Testing the deployment process is a new opportunity in CD and DevOps. Anyone doing self-serve deployments is testing the deployment. Look for more on this topic in the future, because the most efficient deployment process is to have one core deployment process for the application and reuse it in every environment in the SDLC. Each environment should have its own environment definitions, so the same core process can be used to deploy the application at every stage of the SDLC.

I have run a lot of deployments, mostly manual in 2011 and automated in 2012. Automated deployments under DevOps are wonderful compared to traditional manual or script-driven deployments.

The first difference is collaboration. In traditional, manual deployments, debugging a failed deployment requires system-administration knowledge, lots of permissions, and probably a lot of time. I am not a system administrator; I am a tester.

I had a manual deployment at the VoIP phone company take two days because someone changed the configuration of the Tomcat server. The Unix administrator was not available, and I didn’t have enough permission to even look at the tail of the log. These are classic IT deployment problems that DevOps is determined to fix through collaboration and breaking down traditional silo barriers.

CD and DevOps are both concerned with managing and controlling the configuration of the environments as well as the applications. So, in CD and DevOps, the tool could have prevented the failure by deploying the correct configuration as part of the process.

Further, if the deployments are automated using a good commercial tool, every step in the process will report success or failure. When I have a deployment fail for reasons I don’t understand, I need to be able to reach out to the folks who can figure it out. With the tool, I don’t need special permissions to go poking around in the system; I can send the log to a developer or IT person for help, right from the tool. I usually get a diagnosis and help in minutes.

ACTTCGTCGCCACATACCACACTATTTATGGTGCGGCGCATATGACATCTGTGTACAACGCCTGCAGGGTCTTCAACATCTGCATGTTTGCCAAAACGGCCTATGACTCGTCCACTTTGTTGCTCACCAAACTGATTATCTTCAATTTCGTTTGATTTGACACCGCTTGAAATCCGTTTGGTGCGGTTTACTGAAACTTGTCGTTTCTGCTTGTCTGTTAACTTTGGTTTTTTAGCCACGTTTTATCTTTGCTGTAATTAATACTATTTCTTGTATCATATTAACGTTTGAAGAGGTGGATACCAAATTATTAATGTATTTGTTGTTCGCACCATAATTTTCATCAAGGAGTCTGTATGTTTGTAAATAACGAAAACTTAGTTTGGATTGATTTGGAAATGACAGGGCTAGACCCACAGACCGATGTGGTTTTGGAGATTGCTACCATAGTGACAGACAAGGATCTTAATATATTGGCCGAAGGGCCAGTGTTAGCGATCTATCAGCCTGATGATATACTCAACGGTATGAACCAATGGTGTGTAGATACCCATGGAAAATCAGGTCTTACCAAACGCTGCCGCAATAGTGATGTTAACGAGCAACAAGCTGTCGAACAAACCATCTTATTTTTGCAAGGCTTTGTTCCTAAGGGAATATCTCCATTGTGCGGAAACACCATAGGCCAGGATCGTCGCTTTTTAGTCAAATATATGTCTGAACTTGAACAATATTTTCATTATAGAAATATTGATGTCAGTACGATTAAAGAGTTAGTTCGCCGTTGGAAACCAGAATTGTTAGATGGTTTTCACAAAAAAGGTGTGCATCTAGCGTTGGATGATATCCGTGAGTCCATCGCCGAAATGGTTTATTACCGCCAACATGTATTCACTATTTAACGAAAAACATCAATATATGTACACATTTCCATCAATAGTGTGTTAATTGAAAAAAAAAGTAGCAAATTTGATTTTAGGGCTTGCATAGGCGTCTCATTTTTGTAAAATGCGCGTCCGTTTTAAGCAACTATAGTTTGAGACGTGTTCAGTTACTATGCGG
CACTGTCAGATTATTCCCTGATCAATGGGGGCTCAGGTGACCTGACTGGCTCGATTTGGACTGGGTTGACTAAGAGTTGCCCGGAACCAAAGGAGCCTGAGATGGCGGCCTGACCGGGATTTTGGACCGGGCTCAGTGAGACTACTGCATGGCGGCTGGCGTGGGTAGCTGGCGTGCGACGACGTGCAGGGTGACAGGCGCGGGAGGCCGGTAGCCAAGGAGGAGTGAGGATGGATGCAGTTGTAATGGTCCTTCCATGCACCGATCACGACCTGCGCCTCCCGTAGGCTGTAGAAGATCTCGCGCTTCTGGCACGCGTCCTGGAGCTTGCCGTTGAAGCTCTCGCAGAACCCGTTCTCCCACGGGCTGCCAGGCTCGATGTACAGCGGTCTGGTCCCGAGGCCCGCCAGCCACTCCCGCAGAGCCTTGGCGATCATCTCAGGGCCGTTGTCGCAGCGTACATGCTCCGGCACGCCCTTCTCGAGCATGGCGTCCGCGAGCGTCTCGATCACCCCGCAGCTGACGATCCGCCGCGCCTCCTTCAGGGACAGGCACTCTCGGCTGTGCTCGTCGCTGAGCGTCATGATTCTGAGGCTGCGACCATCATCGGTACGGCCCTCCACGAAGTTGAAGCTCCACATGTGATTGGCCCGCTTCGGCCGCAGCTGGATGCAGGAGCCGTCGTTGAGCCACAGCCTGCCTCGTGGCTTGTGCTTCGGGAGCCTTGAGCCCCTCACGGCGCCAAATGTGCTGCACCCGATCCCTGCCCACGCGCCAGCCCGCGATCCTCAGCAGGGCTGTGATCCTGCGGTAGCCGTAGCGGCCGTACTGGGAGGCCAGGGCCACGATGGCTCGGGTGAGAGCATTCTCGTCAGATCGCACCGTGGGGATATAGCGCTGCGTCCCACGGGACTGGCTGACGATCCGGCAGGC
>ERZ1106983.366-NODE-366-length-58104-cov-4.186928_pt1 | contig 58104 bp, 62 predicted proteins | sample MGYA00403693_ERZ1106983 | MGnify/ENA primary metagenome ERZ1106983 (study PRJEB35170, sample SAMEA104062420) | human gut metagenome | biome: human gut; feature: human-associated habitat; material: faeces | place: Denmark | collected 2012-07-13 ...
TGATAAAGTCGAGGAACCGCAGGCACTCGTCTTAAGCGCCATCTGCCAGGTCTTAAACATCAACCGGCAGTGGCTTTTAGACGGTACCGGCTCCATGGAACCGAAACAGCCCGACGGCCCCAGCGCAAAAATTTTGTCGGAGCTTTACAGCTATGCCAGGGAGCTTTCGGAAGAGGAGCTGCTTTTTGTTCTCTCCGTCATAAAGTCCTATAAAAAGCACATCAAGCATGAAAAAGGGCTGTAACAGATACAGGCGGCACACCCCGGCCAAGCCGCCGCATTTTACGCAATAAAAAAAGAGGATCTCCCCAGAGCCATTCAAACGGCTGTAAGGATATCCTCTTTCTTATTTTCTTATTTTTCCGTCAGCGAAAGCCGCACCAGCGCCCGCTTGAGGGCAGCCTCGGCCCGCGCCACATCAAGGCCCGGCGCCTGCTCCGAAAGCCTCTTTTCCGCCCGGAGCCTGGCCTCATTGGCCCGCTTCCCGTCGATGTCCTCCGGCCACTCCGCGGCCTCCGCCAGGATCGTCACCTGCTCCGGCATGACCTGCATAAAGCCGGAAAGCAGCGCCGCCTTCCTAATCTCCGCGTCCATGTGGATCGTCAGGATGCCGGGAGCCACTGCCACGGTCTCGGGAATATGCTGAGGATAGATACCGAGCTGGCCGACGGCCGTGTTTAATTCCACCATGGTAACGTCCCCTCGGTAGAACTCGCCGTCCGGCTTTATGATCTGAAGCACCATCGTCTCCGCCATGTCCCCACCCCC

Add test automation to the process
CI has proven the value of running automated unit tests to establish the quality of the build. Test automation in CD can verify the quality of the application, the configuration/infrastructure of the environment where it is deployed, and the deployment process itself. It can also be used to create and deploy test artifacts, like test data, that are necessary to test execution.

When I polled testers who were doing deployments (both manual and automated), several reported deploying test data when they deploy their applications, but no one reported doing any automated testing when they deploy. There have to be people taking advantage of this test automation opportunity, but I haven’t been able to find any.

So why aren’t testers running automated tests when the application is deployed? There seem to be three main reasons.

First, automated function and scenario testing is a failure, but it’s the first “automated testing” that people think of, so they focus on it and ignore other opportunities.
Second, once you do get some test automation, running it quickly stops finding bugs and people lose interest.

And third, we have been ignoring the really good automated tests because they aren’t function tests, and they don’t find many bugs most of the time.

What kind of automated tests should we run at deployment time? Automate the stuff that can be automated reliably. Put it into the deployment process the same way unit tests are part of CI. CI has made automated unit test suites viable in the build cycle because the cost of running these simple tests is negligible, and it’s the measurement of code quality. Just because they pass doesn’t mean that the code is perfect. It means that the baseline testing has been accomplished.

There are several types of automated test tools that are very reliable and provide valuable information with zero maintenance. If you add them to the deployment process, then they have a chance of becoming instantiated in the same way as automated unit testing is now a given in Continuous Integration.

a. Use automated dynamic analysis tools in QA: The boss kept coming into the Web team’s office and asking why this link or that link was broken, or why there was a misspelled word or grammar error on a page. I found this seriously embarrassing.

You can’t easily check 1,000 pages manually for a whole list of structural errors. But there are good tools out there that can test these things lightning fast in any environment, from test to production. The first time I ran a test tool against the site, it reported that about 6% of the links were broken. The team went into shocked denial when I reported this. “The tool is broken,” they said vehemently.

I started testing the tool. It was not broken. Next, I ran it against our competitor’s sites. Big companies or small, database-driven or hand-coded and static, they averaged 7% broken links. This got my interest up, and I looked further.